Killing Them Softly, 70s Crime thiller feature

Though The Weinstein Company are selling it as a Tarantino-esque shoot 'em up, audiences going to see "Killing Them Softly" once it opens this Friday will find they've been subjected to something of a bait-and-switch. This is because Andrew Dominik's film (his first since the acclaimed "The Assassination of Jesse James By the Coward Robert Ford") is something of a throwback to the crime pictures of the 1970s when the films were rich in political subtext, full of characters beaten down by a rotten economy, and not necessarily packed with action or lightness.

And as a result, the film feels unlike any recent crime picture, and in the eyes of many Playlisters, it's one of the very best of the year. To celebrate the film's release, we've picked out five of our favorite '70s crime movies. We've tried to avoid some of the more obvious ones -- we assume you've seen "Dog Day Afternoon" or "Serpico" (and if not, you really should). Instead, we've gone for five slightly less well-known pictures, ones which aren't just underseen, but also feel of a piece with "Killing Them Softly." See our picks below, and you can make your own recommendations in the comments section.

The Friends Of Eddie Coyle
"The Friends of Eddie Coyle" (1973)
Perhaps the closest cousin to "Killing Them Softly" -- not least because it's based on a novel by George V. Higgins, who wrote "Cogan's Trade," the source material for Andrew Dominik's film -- Peter Yates' terminally undervalued film was only middlingly received on release, but partly thanks to a Criterion release, its reputation has only grown and grown over time. Robert Mitchum, in one of his greatest performances, plays the titular Eddie, a lifelong criminal with many years inside, who's left facing another stretch after being caught for gun-running. Desperate to avoid prison, he reluctantly turns stool-pigeon, but he's quickly found out, with friend and bar owner Dillon (Peter Boyle, equally superb) tasked with the hit, and his law enforcement pals apathetic about his survival. It's a bleak, low-key film, not the kind of thing that suspense is usually made of, and it's pretty clear from the off that Coyle isn't going to be long for this world. But the trade-off is for a marvelous authenticity; Higgins was a crime reporter and deputy U.S. attorney, and clearly knew his Boston underworld setting back-to-front, and Paul Monash's script is wonderfully terse in its rat-a-tat dialogue. More than anything else, there's a heavy sadness that weighs over the film that means that, while it's not the most pulse-pounding crime picture you'll ever see, it lingers long afterwards. And among a cast of character actor greats, it's Mitchum who's right at the center -- slow, dignified and hangdog, it's a magnificent performance, and one inseparable from the film around it.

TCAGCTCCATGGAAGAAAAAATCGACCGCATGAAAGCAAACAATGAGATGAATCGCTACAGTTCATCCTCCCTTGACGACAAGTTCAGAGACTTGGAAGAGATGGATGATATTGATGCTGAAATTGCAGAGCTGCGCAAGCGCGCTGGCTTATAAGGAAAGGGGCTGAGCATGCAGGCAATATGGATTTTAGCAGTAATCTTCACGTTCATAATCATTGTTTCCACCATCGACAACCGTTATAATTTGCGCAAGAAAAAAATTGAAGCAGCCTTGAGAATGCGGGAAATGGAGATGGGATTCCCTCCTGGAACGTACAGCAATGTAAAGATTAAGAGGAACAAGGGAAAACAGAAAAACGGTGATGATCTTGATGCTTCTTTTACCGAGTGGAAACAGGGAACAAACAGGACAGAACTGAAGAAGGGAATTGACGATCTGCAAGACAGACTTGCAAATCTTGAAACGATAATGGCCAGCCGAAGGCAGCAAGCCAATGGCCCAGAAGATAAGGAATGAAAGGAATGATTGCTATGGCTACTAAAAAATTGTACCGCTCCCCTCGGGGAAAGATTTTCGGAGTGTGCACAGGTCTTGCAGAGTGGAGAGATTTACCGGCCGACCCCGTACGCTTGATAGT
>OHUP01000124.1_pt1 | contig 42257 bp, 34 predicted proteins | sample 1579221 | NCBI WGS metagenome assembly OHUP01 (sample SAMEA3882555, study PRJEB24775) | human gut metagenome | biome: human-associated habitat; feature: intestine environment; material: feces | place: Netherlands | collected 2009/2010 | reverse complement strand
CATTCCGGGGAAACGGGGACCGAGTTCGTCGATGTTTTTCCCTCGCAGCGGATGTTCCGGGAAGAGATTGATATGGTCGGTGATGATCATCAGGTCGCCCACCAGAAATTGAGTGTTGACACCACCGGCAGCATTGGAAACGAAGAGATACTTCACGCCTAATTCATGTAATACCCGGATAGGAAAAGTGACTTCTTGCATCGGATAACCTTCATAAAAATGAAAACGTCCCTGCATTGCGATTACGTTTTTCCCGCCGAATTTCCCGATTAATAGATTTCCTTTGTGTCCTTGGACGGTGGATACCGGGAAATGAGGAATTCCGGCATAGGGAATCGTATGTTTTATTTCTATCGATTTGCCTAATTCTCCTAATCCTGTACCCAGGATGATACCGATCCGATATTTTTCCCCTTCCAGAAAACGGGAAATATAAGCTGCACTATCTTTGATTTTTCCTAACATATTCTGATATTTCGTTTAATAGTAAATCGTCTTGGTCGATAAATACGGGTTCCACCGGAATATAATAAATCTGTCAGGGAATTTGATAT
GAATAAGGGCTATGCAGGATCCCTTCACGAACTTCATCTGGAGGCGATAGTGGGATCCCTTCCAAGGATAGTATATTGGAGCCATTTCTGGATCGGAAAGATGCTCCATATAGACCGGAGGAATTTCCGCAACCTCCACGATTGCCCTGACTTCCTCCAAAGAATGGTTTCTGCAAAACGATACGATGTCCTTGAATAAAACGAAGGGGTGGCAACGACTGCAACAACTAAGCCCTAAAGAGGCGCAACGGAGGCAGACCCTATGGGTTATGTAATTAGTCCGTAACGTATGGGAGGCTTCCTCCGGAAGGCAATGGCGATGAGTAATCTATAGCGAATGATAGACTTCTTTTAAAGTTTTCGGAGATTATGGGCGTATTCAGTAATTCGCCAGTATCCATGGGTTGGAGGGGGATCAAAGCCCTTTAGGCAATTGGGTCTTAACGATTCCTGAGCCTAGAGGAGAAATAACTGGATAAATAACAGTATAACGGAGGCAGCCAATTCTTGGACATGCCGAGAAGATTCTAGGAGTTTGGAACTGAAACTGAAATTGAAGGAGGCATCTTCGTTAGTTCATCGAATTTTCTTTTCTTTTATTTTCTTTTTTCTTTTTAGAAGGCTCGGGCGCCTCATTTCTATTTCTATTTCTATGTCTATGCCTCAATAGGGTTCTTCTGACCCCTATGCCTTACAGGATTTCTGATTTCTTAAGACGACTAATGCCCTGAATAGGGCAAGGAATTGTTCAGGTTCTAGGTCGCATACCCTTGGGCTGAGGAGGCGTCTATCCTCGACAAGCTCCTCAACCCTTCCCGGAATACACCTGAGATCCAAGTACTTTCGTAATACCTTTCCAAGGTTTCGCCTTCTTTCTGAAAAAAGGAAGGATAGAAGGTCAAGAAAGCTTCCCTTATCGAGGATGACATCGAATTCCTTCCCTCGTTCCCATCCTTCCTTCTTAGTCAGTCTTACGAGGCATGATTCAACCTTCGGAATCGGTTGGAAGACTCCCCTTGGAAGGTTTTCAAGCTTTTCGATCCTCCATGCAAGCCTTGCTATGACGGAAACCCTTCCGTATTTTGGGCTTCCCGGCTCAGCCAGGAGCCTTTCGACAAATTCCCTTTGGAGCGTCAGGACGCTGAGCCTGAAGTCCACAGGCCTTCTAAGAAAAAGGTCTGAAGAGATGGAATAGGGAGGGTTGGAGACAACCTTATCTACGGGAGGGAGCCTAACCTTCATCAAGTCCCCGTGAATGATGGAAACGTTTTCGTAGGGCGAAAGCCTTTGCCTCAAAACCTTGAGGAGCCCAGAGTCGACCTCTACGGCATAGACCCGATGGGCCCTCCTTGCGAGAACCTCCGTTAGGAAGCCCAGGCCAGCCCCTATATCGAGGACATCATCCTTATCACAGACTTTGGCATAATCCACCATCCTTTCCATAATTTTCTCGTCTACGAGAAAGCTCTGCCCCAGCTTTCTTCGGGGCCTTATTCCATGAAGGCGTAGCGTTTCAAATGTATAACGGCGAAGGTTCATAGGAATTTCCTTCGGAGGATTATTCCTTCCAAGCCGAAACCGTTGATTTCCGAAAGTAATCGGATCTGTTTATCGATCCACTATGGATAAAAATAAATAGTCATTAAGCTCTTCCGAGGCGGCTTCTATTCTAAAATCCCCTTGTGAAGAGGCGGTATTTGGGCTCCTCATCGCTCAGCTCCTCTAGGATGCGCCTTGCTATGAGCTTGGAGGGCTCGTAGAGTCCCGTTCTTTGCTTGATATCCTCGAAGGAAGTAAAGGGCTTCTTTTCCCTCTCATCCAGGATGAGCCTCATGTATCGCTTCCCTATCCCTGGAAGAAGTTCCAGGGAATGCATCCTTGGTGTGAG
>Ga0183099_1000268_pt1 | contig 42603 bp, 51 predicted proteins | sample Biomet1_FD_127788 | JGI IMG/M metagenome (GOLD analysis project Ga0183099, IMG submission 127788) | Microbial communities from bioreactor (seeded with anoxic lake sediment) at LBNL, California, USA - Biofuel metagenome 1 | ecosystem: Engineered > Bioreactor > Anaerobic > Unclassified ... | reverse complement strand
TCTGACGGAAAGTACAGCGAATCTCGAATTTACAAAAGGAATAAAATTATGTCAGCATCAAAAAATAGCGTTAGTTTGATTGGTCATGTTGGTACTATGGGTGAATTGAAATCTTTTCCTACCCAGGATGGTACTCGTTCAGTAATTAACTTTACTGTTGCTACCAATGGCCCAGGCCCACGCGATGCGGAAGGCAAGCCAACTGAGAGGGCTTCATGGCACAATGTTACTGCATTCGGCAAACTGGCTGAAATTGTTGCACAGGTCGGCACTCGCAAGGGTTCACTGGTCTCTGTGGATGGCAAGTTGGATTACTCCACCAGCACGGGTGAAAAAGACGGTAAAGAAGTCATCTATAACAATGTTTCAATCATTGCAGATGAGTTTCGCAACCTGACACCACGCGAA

Blue Collar

"Blue Collar" (1978)
"Killing Them Softly," like many key '70s crime movies, is a film as much about the problems of capitalism and the toughness of recession as it is about hits and robberies. And one of the more impressive examples in that milieu is "Blue Collar," the directorial debut of "Taxi Driver" writer Paul Schrader, which stars Harvey Keitel, Richard Pryor and Yaphet Kotto as a trio of Detroit auto workers who, fed up with management and their "representatives," decide to rob the union headquarters. They don't find much cash, but do find evidence of corruption and links to organized crime, which leads them to attempt to blackmail the union instead. There was almost as much drama on set as there was on the screen. The three leads hated each other, and Pryor pulled a gun on Schrader at one point, contributing to the director having a nervous breakdown. But it certainly doesn't harm the film, as it's a near-classic crime tale that mostly avoids trappings of the genre, searing in its evisceration of corporate and union corruption, noble in its defense of the working man, and feeling drawn deeply from real life. And its honesty carries over to the performances; they might not have gelled in real life, but Kotto, Keitel and Pryor's friendship is entirely authentic, and the strains in it, when they come, are heartwrenching. Pryor in particular is excellent, cast way against type, but proved that his talents went beyond his comic genius.